Impatient with the lack of World Trade Organization rules to cover the explosive growth of e-commerce, 76 countries and regions agreed on Friday to start negotiating this year on a set of open and predictable regulations. The WTO’s 164 members were unable to consolidate some 25 separate e-commerce proposals at the body’s biennial conference at Buenos Aires in December, including a call to set up a central e-commerce negotiating forum. In a gathering on the sidelines of the World Economic Forum in Davos, ministers from a smaller group of countries including the United States, the European Union and Japan, agreed to work out an agenda for negotiations they hope to kick off this year on setting new e-commerce rules. “The current WTO rules don’t match the needs of the 21st century. You can tell that from the fact there are no solid rules on e-commerce,” Japan’s trade minister Hiroshige Seko told reporters in Davos. Asked whether China could join the negotiations, Seko said: “What’s very important is to first set high-standard rules. If China could join, we would welcome that.” The WTO failed to reach any new agreements at a ministerial conference in December, which ended in discord in the face of stinging U.S. criticism of the group. The stalemate dashed hopes for new deals on regulating the widening presence of e-commerce. The emergence of the coalition willing to press ahead with new e-commerce rules, despite others’ reservations, reinforces a trend toward the fragmentation of WTO negotiations and away from global “rounds” of talks that have run out of steam. “We will seek to achieve a high-standard outcome that builds on existing WTO agreements and frameworks with the participation of as many WTO members as possible,” members of the coalition said in a joint statement issued on Friday. “We continue to encourage all WTO members to participate in order to further enhance the benefits of electronic commerce for businesses, consumers and the global economy.” E-commerce, which developed largely after the WTO’s creation in 1995, was not part of the Doha round of talks that began in 2001 and eventually collapsed more than a decade later. Many countries insist that Doha-round development issues must be dealt with before new issues can be tackled. But other countries say the WTO needs to move with the times, and note that 70 regional trade agreements already include provisions or chapters on e-commerce, according to a recent study. U.S. President Donald Trump’s administration says the WTO is dysfunctional because it has failed to hold China to account for not opening up its economy as envisaged when Beijing joined in 2001. To force reform at the WTO, Trump’s team has refused to allow new appointments to the Appellate Body, the world’s top trade court, a process which requires consensus among member states. As a result, the court is running out of judges, and will be unable to issue binding rulings in disputes.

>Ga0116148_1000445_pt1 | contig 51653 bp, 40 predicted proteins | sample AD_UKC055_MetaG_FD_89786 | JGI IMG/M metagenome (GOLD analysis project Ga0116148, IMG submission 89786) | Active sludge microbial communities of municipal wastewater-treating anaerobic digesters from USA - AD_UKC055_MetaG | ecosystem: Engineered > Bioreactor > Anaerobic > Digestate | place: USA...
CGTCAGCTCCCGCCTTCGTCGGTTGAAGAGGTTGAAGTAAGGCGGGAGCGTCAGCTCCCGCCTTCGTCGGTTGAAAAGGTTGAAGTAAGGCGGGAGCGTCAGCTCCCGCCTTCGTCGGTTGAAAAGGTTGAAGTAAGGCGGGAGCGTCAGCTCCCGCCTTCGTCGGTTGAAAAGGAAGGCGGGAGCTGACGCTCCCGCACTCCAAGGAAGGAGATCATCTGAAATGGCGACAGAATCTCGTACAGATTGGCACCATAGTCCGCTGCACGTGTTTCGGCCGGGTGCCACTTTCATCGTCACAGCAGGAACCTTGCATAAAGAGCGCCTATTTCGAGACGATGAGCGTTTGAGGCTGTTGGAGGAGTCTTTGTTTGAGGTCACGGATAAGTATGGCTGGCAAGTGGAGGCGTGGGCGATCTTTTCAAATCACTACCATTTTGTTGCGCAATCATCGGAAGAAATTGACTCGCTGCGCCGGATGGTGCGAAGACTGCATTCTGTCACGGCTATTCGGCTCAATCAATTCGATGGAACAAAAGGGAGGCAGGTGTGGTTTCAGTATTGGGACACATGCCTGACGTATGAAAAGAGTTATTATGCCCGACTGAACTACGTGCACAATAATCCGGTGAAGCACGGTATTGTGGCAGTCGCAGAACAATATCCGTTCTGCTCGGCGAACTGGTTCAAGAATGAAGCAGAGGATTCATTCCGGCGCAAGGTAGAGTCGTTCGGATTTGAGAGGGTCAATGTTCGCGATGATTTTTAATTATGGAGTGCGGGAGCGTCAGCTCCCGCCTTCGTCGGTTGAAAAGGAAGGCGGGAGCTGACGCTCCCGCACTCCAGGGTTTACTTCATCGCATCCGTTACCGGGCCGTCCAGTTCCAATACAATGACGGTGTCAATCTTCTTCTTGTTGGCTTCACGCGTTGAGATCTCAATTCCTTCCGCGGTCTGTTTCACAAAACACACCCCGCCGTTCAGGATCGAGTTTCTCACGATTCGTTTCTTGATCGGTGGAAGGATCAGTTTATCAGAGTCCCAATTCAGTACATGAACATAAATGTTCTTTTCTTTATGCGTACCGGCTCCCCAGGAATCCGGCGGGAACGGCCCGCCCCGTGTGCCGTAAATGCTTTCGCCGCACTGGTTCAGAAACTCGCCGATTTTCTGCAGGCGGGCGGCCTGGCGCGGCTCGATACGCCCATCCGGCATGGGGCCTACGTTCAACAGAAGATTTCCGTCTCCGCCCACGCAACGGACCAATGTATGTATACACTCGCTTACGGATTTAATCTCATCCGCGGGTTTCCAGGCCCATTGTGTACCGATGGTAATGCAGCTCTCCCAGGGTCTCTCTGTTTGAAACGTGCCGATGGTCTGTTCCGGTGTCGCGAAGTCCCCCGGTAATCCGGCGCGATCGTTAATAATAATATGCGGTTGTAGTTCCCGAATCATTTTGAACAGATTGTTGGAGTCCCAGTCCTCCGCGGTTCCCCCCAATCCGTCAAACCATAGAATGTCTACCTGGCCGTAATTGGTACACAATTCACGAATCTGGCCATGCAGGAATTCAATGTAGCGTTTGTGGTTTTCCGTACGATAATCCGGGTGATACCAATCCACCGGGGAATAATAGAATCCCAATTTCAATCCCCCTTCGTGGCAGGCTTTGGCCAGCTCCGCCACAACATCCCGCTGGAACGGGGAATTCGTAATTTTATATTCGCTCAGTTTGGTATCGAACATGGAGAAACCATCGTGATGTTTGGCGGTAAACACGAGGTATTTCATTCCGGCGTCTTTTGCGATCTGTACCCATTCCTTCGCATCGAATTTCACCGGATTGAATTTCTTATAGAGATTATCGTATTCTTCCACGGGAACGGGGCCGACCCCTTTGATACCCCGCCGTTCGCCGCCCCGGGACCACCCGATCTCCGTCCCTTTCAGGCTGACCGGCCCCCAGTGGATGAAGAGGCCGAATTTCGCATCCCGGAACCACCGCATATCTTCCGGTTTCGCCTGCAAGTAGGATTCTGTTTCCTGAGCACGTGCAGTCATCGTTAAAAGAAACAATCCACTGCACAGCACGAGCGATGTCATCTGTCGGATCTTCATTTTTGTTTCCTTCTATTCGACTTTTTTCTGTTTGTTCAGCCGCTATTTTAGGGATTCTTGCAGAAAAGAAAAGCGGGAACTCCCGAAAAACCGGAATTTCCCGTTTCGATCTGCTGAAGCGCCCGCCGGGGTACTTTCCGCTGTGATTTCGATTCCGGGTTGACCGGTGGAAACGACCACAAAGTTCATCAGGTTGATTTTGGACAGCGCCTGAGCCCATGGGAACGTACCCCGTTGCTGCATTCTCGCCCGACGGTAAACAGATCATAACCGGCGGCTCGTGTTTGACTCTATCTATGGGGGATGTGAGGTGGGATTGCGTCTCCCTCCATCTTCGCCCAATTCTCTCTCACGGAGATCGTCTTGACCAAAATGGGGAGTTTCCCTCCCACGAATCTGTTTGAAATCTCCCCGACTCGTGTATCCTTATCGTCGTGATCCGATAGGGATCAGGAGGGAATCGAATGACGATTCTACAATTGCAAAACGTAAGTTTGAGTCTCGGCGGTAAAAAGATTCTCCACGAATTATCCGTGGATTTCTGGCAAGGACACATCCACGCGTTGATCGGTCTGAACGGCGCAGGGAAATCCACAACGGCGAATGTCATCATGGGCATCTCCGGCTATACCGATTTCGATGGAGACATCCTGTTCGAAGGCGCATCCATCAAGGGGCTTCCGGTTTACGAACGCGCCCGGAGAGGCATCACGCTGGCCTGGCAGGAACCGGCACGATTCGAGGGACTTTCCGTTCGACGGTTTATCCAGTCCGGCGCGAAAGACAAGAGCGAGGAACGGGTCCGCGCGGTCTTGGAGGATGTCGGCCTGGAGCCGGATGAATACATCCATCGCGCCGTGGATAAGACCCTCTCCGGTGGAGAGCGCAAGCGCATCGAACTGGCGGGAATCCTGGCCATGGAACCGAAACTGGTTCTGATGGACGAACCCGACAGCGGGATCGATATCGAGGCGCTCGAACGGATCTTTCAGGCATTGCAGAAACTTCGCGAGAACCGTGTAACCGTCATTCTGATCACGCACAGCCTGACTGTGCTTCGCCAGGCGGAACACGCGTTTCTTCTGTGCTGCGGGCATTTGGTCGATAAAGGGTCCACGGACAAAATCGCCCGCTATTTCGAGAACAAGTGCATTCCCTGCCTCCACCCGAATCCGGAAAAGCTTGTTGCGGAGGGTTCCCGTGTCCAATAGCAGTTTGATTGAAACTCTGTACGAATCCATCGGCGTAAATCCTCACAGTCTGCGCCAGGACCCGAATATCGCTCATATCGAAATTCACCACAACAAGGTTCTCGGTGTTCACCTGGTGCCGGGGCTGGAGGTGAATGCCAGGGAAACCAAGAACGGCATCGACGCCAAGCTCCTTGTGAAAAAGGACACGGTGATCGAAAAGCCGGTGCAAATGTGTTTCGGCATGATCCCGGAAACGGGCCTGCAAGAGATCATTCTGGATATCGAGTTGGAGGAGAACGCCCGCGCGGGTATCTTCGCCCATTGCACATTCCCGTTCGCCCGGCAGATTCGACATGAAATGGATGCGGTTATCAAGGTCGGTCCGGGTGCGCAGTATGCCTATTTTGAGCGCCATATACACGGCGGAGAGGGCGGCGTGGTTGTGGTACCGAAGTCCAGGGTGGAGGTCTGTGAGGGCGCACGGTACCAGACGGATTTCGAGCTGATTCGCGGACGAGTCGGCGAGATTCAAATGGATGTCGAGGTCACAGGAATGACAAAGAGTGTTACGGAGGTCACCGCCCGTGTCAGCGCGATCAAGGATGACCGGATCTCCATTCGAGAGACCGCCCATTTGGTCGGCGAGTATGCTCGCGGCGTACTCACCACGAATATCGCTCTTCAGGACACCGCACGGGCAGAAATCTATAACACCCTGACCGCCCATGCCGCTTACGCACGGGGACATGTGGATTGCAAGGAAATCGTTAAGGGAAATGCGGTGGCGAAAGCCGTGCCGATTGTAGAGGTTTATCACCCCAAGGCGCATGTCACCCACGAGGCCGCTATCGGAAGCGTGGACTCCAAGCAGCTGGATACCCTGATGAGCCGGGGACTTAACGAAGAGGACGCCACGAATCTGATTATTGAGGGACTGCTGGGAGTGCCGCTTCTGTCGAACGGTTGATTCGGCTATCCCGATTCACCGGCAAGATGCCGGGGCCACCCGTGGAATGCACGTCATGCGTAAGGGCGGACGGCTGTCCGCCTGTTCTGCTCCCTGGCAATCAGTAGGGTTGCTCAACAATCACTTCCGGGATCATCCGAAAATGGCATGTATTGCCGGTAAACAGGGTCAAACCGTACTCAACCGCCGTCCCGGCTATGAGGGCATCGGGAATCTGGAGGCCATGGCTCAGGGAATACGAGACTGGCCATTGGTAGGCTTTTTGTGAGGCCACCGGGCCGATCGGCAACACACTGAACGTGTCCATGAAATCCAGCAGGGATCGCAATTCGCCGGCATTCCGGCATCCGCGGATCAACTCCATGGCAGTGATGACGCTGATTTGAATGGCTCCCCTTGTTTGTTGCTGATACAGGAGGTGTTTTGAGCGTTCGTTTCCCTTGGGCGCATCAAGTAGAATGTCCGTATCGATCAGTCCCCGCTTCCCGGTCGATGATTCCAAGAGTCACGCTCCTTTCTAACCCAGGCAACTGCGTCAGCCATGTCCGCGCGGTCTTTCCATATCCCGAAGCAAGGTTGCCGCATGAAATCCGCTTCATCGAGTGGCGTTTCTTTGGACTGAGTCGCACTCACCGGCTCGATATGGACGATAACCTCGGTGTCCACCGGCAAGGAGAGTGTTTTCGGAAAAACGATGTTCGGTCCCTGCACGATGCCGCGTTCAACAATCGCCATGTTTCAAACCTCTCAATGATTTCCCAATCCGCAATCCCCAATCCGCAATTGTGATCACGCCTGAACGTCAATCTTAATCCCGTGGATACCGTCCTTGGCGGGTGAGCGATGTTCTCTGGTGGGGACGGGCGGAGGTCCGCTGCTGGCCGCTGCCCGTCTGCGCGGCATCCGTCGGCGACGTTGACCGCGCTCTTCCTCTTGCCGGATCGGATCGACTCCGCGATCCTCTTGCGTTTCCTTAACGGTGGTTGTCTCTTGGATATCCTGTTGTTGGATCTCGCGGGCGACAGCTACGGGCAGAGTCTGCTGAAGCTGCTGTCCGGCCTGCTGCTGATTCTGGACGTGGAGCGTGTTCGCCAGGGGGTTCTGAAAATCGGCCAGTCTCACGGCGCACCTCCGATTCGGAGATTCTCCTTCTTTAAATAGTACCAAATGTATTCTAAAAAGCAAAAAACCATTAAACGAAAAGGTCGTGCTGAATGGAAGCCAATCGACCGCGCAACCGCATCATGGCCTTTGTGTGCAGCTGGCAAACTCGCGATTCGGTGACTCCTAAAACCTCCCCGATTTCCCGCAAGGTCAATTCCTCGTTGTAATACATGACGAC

Microsoft’s Bing Blocked in China for Two Days

Fri, 01/25/2019 - 11:29
Chinese internet users lost access to Microsoft’s Bing search engine for two days, setting off grumbling about the ruling Communist Party’s increasingly tight online censorship. Microsoft Corp. said Friday that access had been restored. A brief statement gave no reason for the disruption or other details. Comments on social media had accused regulators of choking off access to information. Others complained they were forced to use Chinese search engines they say deliver poor results. “Why can’t we choose what we want to use?” said a comment signed Aurelito on the Sina Weibo microblog service. Government censorship Bing complied with government censorship rules by excluding foreign websites that are blocked by Chinese filters from search results. But President Xi Jinping’s government has steadily tightened control over online activity. The agency that enforces online censorship, the Cyberspace Administration of China, didn’t respond to questions sent by fax. China has by far the biggest population of internet users, with some 800 million people online, according to government data. Foreign sites blocked The Communist Party encourages internet use for business and education but blocks access to foreign websites run by news organizations, human rights and Tibet activists and others deemed subversive. Since coming to power in 2012, Xi has promoted the notion of “internet sovereignty,” or the right of Beijing and other governments to dictate what their publics can do and see online. Chinese filters block access to global social media including Twitter, Facebook and YouTube. Officials argue such services operating beyond their control pose a threat to national security. Xi’s government also has tightened controls on use of virtual private network technology that can evade its filters. Alphabet Inc.’s Google unit operated a search engine in China until 2010 that excluded blocked sites from results. The company closed that after hacking attacks aimed at stealing Google’s source code and breaking into email accounts were traced to China. That has helped Chinese competitors such as search engine Baidu.com to flourish. But Baidu has been hit by repeated complaints that too many search results are irrelevant or are paid advertising.